The Directorate’s assessment took into account the conclusions of the EIA and AA Reports, as well as the comments received from the public concerned following a 30-day public consultation. After its assessment of the proposal, also taking into account the consultants’ evaluation, the Directorate did not object to this proposal, but noted that there are outstanding considerations regarding impacts on landscape and visual amenity which need to be addressed.

In view of the above considerations, the Directorate recommended that:

  1. Improved attention is given to minimisation of dominance of the building, especially as perceived from panoramic viewpoints (including the Ċirkewwa main road i.e., viewpoint 8, where the impact is considered more than minor adverse).
  2. The Alang Alang building located on the shore is reduced in height.
  3. Development is to be contained within the already committed site boundary, avoiding/removing structures/encroachment onto adjacent rural land; and
  4. The area east of the hotel (including garigue and rocky coast) is to be restored. In this regard, the ERA is requesting a Restoration Method Statement (RMS).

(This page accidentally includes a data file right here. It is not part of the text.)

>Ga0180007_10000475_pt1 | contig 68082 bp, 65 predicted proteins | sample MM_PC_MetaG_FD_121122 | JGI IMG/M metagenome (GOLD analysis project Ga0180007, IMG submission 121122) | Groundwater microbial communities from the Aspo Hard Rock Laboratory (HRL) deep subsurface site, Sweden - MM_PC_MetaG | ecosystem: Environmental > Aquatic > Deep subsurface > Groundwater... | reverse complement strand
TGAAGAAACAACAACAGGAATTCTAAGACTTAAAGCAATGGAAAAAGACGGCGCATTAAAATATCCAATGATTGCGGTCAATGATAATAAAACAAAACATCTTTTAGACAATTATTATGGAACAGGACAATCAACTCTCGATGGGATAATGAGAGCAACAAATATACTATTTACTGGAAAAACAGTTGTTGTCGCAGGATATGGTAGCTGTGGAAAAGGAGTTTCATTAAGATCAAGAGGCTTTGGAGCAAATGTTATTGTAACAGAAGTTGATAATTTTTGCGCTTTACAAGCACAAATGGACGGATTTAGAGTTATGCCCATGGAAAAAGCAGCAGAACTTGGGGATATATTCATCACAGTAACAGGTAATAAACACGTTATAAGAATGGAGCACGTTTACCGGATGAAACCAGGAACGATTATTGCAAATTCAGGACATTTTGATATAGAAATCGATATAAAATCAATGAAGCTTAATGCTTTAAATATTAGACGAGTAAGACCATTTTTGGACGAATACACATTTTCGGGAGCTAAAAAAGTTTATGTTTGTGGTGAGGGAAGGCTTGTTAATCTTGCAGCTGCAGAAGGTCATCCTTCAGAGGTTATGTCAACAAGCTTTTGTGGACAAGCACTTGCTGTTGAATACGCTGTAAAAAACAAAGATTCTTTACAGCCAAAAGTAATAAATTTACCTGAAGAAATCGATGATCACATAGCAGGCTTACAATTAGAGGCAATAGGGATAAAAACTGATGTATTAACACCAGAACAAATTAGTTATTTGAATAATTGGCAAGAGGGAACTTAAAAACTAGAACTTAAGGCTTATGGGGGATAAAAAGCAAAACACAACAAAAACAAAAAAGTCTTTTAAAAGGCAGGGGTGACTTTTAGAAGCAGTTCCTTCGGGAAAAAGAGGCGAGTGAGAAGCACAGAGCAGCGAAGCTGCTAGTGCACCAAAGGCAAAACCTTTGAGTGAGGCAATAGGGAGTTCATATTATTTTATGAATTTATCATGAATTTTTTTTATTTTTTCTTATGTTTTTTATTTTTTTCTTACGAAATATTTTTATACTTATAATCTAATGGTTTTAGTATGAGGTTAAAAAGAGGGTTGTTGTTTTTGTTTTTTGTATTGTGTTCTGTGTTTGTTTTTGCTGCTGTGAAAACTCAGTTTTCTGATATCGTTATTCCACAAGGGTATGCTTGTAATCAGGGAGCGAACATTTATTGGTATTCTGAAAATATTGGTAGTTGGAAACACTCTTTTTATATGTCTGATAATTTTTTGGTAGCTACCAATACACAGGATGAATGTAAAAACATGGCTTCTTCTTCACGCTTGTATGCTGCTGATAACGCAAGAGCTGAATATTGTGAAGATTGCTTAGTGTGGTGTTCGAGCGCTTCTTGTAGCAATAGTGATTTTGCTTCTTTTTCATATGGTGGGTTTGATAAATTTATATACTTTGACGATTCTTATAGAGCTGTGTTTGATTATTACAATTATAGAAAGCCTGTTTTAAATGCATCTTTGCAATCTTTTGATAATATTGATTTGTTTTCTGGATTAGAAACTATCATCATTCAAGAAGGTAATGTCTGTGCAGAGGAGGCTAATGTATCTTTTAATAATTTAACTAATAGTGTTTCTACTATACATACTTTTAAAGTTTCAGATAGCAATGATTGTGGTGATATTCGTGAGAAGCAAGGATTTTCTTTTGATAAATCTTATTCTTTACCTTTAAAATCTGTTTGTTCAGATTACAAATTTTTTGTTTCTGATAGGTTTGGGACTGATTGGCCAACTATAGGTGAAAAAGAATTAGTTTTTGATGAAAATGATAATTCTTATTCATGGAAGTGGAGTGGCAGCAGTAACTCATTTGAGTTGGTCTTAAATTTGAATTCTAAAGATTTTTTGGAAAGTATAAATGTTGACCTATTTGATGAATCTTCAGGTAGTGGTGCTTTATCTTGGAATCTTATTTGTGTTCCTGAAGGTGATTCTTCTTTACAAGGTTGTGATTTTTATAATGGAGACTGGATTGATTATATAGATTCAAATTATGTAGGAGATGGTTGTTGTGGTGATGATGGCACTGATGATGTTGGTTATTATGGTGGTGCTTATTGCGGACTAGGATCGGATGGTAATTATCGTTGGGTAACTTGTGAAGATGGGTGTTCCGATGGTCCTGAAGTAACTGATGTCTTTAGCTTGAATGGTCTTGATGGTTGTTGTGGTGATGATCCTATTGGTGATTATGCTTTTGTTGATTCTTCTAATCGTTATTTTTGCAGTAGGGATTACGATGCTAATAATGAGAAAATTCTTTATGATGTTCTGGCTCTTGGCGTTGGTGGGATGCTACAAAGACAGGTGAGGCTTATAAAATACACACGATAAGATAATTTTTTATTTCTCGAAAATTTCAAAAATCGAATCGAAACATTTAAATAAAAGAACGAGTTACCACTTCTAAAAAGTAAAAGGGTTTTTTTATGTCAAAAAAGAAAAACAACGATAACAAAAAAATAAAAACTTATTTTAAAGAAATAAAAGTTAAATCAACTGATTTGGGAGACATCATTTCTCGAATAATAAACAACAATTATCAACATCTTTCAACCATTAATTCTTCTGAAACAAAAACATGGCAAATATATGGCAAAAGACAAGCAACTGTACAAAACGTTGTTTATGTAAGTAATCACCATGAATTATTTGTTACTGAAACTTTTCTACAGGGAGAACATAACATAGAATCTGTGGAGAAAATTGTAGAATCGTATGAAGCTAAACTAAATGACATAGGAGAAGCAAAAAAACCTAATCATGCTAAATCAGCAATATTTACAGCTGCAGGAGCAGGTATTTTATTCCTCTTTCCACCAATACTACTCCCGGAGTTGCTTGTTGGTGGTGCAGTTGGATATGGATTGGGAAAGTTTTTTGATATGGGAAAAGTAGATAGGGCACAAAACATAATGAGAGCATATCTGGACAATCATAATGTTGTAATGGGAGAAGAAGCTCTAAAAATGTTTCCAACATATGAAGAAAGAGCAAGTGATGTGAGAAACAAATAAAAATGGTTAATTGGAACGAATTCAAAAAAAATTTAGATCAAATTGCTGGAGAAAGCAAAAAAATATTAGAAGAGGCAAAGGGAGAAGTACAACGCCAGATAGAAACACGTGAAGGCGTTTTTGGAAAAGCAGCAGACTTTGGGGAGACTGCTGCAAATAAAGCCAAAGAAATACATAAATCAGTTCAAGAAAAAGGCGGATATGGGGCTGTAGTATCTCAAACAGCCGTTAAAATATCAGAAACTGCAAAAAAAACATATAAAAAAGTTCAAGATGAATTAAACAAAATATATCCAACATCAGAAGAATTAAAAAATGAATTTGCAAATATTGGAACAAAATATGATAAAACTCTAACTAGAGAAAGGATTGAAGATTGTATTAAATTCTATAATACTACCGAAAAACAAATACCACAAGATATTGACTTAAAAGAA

This conclusion was made on the understanding that stringent mitigation measures and pre-emptive safeguards will be implemented throughout both construction and operation of the proposed development. Specifically, proposed mitigation measures include the reuse of soil in the landscaping; reuse of excavated rock as general fill on-site; hard surfaced areas to be designed with permeable surfaces, to facilitate water infiltration and sustainable drainage and the implementation of a lighting plan. In this regard, a number of conditions are being recommended for inclusion in the development permit.

The Final Assessment by the Directorate was referred to the ERA Board for a decision in public in line with the EIA Regulations (S.L. 549.46). The decision taken by the ERA Board on 18th February 2022 was that the Final Assessment put forward by the Directorate was being agreed to and a vote in favour was taken.

18 February 2022